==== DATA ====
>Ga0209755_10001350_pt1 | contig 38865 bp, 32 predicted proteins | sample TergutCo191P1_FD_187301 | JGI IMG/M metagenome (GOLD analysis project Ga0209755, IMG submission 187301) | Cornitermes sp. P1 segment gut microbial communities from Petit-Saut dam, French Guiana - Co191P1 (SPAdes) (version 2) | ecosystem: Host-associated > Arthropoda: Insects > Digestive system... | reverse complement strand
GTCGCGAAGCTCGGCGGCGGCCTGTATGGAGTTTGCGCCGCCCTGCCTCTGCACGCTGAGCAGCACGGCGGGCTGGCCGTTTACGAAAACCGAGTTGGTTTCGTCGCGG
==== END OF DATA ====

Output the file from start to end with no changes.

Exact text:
>Ga0209755_10001350_pt1 | contig 38865 bp, 32 predicted proteins | sample TergutCo191P1_FD_187301 | JGI IMG/M metagenome (GOLD analysis project Ga0209755, IMG submission 187301) | Cornitermes sp. P1 segment gut microbial communities from Petit-Saut dam, French Guiana - Co191P1 (SPAdes) (version 2) | ecosystem: Host-associated > Arthropoda: Insects > Digestive system... | reverse complement strand
GTCGCGAAGCTCGGCGGCGGCCTGTATGGAGTTTGCGCCGCCCTGCCTCTGCACGCTGAGCAGCACGGCGGGCTGGCCGTTTACGAAAACCGAGTTGGTTTCGTCGCGG